I always wonder how much influence Albert Grossman had on the business end of The Band and the way songwriting credits were apportioned. I have no idea, so I will not speculate.

The one thing that I do know, is that The Band records would not have sounded the same without all five of them.

Jim G said...

Thanks for the post and the review link. No fan of Robbie here, I find him pretentious and self serving (and of course he can't sing at all), but except for a couple of songs on Rick's solo album, none of the rest of the Band came up with any good songs after the split, so your point about the quality of Robbie's output applies to his bandmates as well. There's a very telling scene in the Levon doc Ain't In It For My Health where Larry Campbell tries to interest Levon in writing/contributing to a song, to Levon's complete disinterest. That level of complacency and the well documented substance problems of Levon, Rick and Richard contributed the most, I think to Robbie's dominance of the songwriting and accompanying rewards. At one point in the 70's when they were presumably still making some money, the others all sold him their rights to the few songs to which they had contributed, a very short sighted decision. Agree that Robbie probably could have helped out struggling family members/ bandmates financially, though.

Anonymous said...

I reread Levon's book about a year before reading Robbie's book. In sympathy with the story Levon tells, I didn't want to like Robbie's book at all. But I did. I can't gauge how accurately, but Robbie brought the people to life. This was particularly appreciated when he covered a fascinating time that Levon couldn't cover because Levon had left the group and gone back south. Robbie tells firsthand the story of the move to Woodstock and how Big Pink became the petri dish for the Basement Tapes songs before Levon returned to the fold. My sympathies are still with Levon regarding song credits, frustration with The Last Waltz, and how Robbie's singing kinda sucks. And no post-Band Robertson song has ever stuck with me. I play Levon's last album regularly, though. I recommend both books.
Hey-Its Mike

Bill said...

I think REM got it right regarding songwriting credits, with all 4 members being listed on every song. They avoided a lot of battles and bad blood by deciding from the very beginning how they were going to divvy up the credits (and thus, money).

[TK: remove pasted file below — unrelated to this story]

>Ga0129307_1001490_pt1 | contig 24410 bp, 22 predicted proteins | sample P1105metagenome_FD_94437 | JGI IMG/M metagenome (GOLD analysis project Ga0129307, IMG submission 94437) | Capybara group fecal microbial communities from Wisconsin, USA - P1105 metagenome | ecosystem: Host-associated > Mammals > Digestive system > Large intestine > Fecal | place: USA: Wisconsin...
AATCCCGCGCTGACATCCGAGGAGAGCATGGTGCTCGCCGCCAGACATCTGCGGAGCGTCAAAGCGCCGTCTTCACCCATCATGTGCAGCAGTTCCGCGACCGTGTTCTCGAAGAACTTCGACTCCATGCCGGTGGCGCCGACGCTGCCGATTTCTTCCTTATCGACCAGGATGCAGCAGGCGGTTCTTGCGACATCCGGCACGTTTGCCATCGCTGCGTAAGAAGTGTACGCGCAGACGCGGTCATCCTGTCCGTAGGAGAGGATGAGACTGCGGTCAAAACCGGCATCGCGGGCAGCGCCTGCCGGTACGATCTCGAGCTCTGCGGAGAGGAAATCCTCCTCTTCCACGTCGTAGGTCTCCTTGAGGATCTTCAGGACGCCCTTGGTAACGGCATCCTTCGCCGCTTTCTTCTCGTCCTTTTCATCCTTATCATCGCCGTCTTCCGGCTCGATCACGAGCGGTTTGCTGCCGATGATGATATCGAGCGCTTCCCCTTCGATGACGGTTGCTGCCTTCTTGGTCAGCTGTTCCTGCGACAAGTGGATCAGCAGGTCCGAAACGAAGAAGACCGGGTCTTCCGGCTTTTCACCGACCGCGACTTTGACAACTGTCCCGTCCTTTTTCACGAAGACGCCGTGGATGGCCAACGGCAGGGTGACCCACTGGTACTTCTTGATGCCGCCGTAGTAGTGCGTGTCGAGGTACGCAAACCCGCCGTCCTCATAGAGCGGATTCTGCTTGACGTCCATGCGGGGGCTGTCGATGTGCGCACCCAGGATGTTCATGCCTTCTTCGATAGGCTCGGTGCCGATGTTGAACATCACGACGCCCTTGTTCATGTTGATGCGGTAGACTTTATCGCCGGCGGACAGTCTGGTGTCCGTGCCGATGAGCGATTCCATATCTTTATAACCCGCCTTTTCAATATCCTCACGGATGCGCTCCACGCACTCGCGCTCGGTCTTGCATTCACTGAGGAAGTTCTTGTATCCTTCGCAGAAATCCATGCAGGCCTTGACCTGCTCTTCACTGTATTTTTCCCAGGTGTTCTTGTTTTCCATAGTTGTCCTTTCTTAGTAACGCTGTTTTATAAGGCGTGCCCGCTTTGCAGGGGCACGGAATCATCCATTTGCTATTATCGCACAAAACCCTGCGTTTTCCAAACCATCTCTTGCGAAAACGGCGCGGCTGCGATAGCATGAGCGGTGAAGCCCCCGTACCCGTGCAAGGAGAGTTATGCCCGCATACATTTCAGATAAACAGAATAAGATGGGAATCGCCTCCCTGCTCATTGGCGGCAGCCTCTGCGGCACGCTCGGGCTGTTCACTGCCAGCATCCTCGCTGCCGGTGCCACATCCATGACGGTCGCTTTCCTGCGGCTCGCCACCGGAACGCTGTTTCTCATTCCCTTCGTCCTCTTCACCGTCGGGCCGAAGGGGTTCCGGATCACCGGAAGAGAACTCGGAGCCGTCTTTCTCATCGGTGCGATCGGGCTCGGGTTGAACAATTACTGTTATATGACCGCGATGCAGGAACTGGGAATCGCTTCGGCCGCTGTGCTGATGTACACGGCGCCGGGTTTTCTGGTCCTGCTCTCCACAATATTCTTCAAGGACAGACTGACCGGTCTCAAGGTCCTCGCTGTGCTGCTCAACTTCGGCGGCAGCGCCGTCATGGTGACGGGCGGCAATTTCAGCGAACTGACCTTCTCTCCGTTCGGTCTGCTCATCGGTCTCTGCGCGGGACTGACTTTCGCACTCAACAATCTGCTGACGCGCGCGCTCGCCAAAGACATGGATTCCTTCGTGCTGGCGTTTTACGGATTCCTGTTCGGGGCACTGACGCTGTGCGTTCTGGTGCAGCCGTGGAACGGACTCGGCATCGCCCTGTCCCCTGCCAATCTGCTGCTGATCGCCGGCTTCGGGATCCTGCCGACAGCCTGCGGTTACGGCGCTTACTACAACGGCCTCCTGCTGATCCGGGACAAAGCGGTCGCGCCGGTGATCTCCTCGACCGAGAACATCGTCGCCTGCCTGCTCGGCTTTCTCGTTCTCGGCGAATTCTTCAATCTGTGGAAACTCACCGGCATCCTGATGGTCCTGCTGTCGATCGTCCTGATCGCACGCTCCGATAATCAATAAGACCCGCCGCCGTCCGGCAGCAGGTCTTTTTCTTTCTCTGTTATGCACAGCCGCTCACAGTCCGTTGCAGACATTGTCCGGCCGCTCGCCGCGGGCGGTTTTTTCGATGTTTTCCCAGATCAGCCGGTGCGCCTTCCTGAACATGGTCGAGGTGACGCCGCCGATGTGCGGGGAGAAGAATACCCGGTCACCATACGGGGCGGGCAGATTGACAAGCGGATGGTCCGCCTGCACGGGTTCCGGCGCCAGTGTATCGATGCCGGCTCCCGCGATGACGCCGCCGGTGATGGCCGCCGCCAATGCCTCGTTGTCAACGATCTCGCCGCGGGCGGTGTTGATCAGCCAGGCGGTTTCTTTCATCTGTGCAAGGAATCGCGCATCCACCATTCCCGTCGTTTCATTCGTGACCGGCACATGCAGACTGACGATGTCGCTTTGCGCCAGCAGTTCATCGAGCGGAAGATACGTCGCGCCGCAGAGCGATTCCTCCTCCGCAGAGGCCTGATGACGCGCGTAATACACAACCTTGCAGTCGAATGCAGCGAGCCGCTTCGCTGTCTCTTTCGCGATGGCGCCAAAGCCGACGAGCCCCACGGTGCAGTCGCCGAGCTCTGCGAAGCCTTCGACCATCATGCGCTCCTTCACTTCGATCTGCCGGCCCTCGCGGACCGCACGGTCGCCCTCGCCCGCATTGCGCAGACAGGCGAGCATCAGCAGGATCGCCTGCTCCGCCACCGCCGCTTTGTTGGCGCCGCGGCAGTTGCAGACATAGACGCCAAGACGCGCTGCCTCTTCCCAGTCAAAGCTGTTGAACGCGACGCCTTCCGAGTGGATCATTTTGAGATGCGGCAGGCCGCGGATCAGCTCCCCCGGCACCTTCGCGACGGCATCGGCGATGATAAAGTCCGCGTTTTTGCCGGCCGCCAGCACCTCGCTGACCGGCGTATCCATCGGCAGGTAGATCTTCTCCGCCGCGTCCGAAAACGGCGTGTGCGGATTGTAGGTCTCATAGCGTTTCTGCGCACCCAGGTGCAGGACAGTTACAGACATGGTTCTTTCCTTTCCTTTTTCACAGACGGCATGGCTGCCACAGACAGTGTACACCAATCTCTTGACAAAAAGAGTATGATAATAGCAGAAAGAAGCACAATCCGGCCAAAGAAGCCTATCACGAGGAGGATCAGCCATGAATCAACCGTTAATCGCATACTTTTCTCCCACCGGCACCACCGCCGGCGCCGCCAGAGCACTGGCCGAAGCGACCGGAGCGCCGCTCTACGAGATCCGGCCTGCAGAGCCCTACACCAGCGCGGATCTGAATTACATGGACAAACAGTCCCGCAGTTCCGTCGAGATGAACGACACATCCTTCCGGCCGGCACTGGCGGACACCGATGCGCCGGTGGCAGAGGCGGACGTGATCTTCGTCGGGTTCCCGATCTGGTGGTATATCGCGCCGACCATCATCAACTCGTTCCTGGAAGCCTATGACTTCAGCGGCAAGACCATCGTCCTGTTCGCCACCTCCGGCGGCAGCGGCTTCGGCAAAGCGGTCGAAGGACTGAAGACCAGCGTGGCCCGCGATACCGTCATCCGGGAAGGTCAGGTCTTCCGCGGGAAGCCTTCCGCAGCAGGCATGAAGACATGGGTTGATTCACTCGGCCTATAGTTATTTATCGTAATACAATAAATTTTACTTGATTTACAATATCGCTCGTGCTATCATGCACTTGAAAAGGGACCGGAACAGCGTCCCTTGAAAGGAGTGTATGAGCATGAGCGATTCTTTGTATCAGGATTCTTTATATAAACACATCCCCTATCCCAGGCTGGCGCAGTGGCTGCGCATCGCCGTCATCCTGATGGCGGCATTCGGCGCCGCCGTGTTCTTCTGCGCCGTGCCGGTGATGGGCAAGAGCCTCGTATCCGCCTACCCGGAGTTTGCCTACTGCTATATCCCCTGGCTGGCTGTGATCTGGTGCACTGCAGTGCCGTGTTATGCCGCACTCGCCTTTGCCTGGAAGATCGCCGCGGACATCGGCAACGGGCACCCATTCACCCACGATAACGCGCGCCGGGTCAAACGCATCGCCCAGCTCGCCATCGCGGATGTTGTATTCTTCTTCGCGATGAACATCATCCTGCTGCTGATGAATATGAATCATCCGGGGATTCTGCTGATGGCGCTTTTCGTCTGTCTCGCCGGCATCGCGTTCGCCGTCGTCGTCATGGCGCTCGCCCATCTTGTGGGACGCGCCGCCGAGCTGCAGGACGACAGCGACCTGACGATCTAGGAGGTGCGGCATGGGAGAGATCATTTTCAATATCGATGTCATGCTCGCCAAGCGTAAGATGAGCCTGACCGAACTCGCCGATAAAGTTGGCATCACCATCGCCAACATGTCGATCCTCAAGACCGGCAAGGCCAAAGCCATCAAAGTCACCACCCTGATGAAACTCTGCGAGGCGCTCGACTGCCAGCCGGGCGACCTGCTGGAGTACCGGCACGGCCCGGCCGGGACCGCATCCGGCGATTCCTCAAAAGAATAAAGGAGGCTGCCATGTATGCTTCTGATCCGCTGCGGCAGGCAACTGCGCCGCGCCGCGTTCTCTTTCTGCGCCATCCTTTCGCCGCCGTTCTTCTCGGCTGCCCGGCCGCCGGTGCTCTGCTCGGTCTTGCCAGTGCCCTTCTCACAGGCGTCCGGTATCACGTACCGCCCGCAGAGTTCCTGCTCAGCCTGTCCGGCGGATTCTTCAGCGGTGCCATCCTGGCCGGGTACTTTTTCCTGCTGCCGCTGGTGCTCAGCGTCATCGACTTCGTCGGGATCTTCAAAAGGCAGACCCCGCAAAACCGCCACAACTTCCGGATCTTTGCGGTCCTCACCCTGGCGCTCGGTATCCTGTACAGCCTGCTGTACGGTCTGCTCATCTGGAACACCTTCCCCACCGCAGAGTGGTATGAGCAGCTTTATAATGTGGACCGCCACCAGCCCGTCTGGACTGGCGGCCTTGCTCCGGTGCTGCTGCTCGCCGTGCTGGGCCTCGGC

Great post.

jeff said...

Jim, I think you're right about the other Band members and their songwriting, although an occasional good one popped up either on Rick's early albums, as you point out, or on the latter version of the Band's records. I think Levon got partial credit on one or more of the songs on "Jericho," my favorite post-Robbie band record. and yes we agree about sharing credit. We're really talking about The Weight, and there's no question the others contributed. Richard was clearly a talented songwriter but alcoholism sapped his skills, what a shame.

There is one Robbie song I absolutely loved. "Between Trains", which appears on the King of Comedy Soundtrack. I think Garth, and Rick play on the record. I'm guessing it was laying around on the pile from the Band days. Here's a link:

Jim G said...


That is a pretty good song. The synths and electronic drums diminish it a bit for me, but a nice song and would have fit well on any of the later albums. And I do enjoy the post Robbie albums, Jericho in particular. I think they picked great songs to cover (Atlantic City, yes!) but out of necessity. Its obvious they weren't up to carrying the songwriting load on their own. Nevertheless, I'm glad to own the latter day albums. Not being on a major label, I think the pressure was off and they came up with some enjoyable music. On the whole, I like Jericho better than anything they did after Stage Fright.